I'm not much of a programmer, but since I did lots of researches around the kind of elements you find in background (as I'm having a blast at making video game backgrounds), I had to understand the behavior of the cubemap reflections.
On the basic, the cubemap reflection all work in a single way : the render processor (camera) is able to render up to a circular 180x180 degrees of a 360x360 cubemap. So, if you see the cubemap from a single point of view, you can see up to 5 of the 6 maps from which the cubemap is made of.
That said, there are 3 kinds of cubemap reflections : Predetermined cubemap reflection (mapped) // Real-time Light procedural // Real-time Procedural projection : and each have a different way of working, giving results and being managed.
The predetermined cubemap reflection is pretty much the same thing as a skybox on which a mask is applied which is calculated from the specular value of the material's map.
On your example of a large flat surface, this would end up as a big view of the reflected cubemap over the part that have a high amount of specular.
On a large surface without any area with low specular value, it would look like a reflection of a picture. (Not really good)
This is commonly used on things like windows to simulate cloud/sky reflection in them.
Real-time light procedural is a process on which a initial cubemap is used which act as a kind of specular color, but on which an additional additive layer is added based on the projected lights around its surface. This is the actual best way of simulating heavily transparent glass and metals. There are no "real" reflection as every light reflected are calculated from a single ray projection (which is done naturally from the light in 3D scene) So, for example, if you uses a light with a mask over it, the mask won't appear on the reflecting surface.
On the given example of a huge flat surface, it would look good as long as there are no lights too close to it (from the camera view). Otherwise, the light "projected" will seems too bright.
Real-time procedural reflection is actually the thing which is closer to the real mirror reflection. It's a reflection process that involve an additional render process (hidden camera) which project what its seeing onto the meshes with the material. There are 3 main problem with this system. Problem #1 is that you need 1 different material per meshes and, so, 1 generated hidden camera. Otherwise, you'll end up with the same reflection point of view on all the meshes). Problem #2 is the it's highly costy on the performance. #3 is that the reflection might be of poor quality or not include any camera filter you might be using like Anti-aliasing, blur, dynamic fog, etc.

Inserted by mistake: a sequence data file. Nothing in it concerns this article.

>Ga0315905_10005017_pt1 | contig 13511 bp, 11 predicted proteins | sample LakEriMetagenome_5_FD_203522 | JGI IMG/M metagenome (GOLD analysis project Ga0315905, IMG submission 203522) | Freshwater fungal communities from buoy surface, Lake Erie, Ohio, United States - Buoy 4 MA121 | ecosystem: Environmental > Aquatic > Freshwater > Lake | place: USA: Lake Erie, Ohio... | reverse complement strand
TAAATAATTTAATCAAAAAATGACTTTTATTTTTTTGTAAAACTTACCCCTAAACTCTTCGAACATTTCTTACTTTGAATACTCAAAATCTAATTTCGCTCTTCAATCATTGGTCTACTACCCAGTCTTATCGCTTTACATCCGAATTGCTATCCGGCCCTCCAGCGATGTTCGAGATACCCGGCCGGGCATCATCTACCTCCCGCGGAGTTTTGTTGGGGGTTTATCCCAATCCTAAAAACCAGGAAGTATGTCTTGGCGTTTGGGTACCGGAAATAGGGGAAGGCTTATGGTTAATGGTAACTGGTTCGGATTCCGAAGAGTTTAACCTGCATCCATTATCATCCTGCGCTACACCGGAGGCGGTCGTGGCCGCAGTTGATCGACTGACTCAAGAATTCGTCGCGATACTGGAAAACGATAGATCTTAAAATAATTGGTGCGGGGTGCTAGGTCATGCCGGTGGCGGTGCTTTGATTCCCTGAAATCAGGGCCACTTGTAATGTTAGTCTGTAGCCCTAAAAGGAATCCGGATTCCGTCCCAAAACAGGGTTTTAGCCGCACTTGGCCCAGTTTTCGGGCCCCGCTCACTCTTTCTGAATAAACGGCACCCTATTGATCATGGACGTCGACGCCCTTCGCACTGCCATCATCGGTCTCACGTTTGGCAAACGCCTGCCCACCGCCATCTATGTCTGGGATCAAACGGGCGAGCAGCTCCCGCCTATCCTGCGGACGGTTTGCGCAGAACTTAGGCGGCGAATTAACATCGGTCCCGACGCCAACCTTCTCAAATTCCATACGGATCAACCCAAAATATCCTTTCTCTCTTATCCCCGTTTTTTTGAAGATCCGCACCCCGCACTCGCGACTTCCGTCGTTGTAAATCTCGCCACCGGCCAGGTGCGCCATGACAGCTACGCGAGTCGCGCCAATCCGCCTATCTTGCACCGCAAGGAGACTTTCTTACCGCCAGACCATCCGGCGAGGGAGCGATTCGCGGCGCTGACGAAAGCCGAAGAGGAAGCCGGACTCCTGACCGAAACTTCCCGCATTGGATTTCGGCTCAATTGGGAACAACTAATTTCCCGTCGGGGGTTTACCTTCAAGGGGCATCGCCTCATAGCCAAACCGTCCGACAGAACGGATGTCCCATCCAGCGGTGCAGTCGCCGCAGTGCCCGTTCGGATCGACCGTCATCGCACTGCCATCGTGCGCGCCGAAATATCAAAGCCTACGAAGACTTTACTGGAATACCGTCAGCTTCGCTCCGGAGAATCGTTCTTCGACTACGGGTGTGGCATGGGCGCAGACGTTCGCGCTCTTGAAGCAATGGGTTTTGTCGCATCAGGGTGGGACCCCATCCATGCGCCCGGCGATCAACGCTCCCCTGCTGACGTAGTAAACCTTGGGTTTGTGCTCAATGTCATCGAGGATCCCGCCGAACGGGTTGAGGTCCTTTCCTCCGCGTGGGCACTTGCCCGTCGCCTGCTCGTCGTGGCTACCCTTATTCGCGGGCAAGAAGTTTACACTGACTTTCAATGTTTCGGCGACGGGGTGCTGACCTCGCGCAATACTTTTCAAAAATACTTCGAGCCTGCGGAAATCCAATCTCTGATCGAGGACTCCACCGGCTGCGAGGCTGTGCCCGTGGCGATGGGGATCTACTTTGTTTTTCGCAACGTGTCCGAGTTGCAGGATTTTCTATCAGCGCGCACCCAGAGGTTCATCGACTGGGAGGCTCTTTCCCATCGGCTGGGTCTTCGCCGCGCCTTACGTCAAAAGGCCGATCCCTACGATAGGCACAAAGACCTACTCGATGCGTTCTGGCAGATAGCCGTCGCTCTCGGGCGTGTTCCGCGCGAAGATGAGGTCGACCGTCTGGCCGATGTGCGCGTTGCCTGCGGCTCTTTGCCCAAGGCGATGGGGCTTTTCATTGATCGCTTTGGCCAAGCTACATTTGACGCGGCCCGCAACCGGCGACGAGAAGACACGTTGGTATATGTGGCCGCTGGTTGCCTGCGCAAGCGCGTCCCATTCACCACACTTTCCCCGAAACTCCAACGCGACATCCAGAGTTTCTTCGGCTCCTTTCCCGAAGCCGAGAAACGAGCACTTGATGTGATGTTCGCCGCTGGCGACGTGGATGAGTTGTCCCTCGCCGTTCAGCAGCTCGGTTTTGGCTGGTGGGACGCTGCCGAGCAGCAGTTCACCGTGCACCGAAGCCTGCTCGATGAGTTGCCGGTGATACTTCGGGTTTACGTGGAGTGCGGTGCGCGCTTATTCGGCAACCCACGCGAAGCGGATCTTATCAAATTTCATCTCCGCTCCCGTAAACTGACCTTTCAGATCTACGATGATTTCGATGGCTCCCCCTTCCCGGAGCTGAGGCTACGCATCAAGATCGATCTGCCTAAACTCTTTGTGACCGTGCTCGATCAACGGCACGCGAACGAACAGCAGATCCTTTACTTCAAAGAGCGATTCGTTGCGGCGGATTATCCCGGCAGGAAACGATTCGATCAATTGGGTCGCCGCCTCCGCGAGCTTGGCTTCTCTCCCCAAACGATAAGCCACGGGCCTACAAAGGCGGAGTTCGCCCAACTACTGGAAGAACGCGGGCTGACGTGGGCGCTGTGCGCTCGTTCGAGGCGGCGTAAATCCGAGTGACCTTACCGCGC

Best example of this one is for water and mirror reflections.
Those are 3 different ways of using the cubemap reflection and have different uses.
For your example of a huge hall with the reflective floor, those are the final result you'll end up with :
With the simple cubemap reflection : you'll have a view similar as if the floor was made of glass with a skybox under it. Big issue is if you have multiple room with the same floor. This would require multiple cubemap reflection materials.
With the Real-time Light procedural, you'll have a view as if the floor was made of metal, plastic or any materials that doesn't reflect much detail, yet have a high amount of light reflected. Unlike the regular specular channel, this one actually apply spot-like light effects on the meshes faces. Since there are no "reflected object" and since the light projected are procedural, you can use the material multiple time without any change nor adjustment.
For a Real-time Procedural projection, you get high fidelity result. The amount of material using this process should be reduced to a minimal. For example, the game Watchdog from Ubisoft make uses of it for things like the streets' water ( http://media1.gameinformer.com/imagefeed/featured/E32012/Ubisoft/watchdogs/WatchDogs1.jpg ) In this screenshot, you can see the reflection of the city which is created in real-time based on the point of view of the camera. While it look awesome, you might also notice that nothing else uses the same kind of reflection. Simply put, it's because it's actually a procedural (Substance Designer) layer on the material which project the pixels shown from a hidden secondary camera which is created from the collision of a raycast shot by the camera in real-time. (In other words, having that reflection is similar, in CPU and GPU, as having 2 player playing on the same screen)
Might not be what you wanted to know (or too much), but I hope this will help you understand how vaste the cubemap reflection is and how it works.